Lady and Man Stereotyping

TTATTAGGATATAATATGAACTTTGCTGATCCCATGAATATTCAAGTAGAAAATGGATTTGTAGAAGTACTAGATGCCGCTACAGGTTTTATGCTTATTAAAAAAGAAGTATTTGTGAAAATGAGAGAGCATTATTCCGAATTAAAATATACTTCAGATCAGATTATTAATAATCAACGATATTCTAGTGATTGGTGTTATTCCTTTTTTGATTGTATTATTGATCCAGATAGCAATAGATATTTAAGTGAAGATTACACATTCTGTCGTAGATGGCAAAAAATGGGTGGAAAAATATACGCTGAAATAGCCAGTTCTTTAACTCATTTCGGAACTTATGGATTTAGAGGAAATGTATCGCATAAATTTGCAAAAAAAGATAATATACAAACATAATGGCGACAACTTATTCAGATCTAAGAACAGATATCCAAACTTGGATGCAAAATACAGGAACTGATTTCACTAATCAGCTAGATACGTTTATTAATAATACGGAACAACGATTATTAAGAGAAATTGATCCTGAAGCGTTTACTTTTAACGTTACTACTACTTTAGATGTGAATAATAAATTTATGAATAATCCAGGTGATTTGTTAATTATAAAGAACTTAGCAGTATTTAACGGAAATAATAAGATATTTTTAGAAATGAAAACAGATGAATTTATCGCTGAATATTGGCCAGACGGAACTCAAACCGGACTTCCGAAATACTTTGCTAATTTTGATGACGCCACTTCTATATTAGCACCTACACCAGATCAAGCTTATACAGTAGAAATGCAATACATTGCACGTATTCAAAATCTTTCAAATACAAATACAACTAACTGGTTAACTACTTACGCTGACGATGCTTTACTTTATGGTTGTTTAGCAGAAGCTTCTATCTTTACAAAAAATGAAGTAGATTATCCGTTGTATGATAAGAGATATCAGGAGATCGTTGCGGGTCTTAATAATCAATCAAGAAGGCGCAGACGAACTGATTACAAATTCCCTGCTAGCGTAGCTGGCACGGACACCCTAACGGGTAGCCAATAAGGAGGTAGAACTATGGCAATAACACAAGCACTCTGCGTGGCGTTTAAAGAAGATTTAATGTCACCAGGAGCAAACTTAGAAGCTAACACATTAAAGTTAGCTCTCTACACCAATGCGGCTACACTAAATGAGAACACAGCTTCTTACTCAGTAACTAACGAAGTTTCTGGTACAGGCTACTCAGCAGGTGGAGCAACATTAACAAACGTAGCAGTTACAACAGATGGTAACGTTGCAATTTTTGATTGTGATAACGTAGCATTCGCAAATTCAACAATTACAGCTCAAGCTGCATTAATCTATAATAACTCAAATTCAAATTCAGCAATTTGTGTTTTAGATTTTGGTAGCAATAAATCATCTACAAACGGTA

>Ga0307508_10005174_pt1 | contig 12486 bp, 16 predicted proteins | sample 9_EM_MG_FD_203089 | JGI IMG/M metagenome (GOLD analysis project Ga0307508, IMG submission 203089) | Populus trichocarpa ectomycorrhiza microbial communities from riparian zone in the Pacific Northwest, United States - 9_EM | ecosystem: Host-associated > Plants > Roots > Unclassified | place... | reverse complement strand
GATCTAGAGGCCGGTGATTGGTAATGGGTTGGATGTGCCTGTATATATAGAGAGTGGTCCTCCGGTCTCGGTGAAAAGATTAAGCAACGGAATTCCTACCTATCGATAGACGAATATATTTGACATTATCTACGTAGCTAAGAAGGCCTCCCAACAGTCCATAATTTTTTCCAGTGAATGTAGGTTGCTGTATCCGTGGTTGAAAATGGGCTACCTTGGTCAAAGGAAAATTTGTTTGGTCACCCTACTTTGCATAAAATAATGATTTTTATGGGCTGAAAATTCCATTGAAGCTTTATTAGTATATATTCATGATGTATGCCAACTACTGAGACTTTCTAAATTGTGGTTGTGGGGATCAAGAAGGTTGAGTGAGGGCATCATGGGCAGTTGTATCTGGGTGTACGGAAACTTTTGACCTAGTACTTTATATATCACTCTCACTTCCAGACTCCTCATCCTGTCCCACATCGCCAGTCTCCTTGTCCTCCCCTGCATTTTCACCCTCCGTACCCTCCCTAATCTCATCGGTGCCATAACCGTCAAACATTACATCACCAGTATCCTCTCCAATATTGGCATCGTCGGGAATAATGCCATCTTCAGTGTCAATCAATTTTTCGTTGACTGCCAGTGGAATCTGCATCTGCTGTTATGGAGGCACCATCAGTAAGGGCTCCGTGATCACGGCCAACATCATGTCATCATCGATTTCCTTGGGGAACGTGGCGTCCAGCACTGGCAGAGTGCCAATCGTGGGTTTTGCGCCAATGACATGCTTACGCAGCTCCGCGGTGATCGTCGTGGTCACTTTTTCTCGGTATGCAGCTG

“The raven himself is hoarse,” Lady Macbeth says, speaking of the atrocious act of murder she must commit. Lady Macbeth cannot simply go through with the act in her feminine state, so she calls to the spirits to make her more like a man, the seemingly more malicious sex. Through his own words, Shakespeare is able to tell a story from not only his point of view, but the view of his era. In the soliloquy spoken by Lady Macbeth in Act 1 Scene 3, she is speaking of her paradigm of the stereotypes of men and women. She is calling the evil spirits to give her the evilness of men, and continues along the path of cliches. The assumptions shown in the soliloquy is Shakespeare’s way of showing his readers, his audience, how men and women were perceived in his time. “Unsex me here,” says Lady Macbeth, the third line in of her soliloquy. This choice of diction of Shakespeare proves to be strong, and sets up the rest of the soliloquy. The difference of using “unsex” instead of “change” shows very good word choice for Shakespeare, and causes a difference in tone. The tone from the beginning is dark, with mentions of a “raven” and the “spirits”, however the simple word choice allows for the tone to continue. The emotion shown in the darkness also conveys the anger that Lady Macbeth is feeling. With the word choice in the line, “Unsex me here, and fill me from the crown to the toe top-full of direst cruelty” allows her anger to be shown along with the stereotypes. To unsex is to “Deprive of gender, sexuality, or the characteristic attributes or qualities of one or other sex” (dictionary.com), which in this case shows the stereotype of men being full of “direst cruelty” which the women lack. After asking to become more like a man, and less like a woman, as men are crueler, more is said about women. “That no compunctious visitings of nature shake my fell purpose, nor keep peace between the effect and it!” She is wishing that no human compassion gets...
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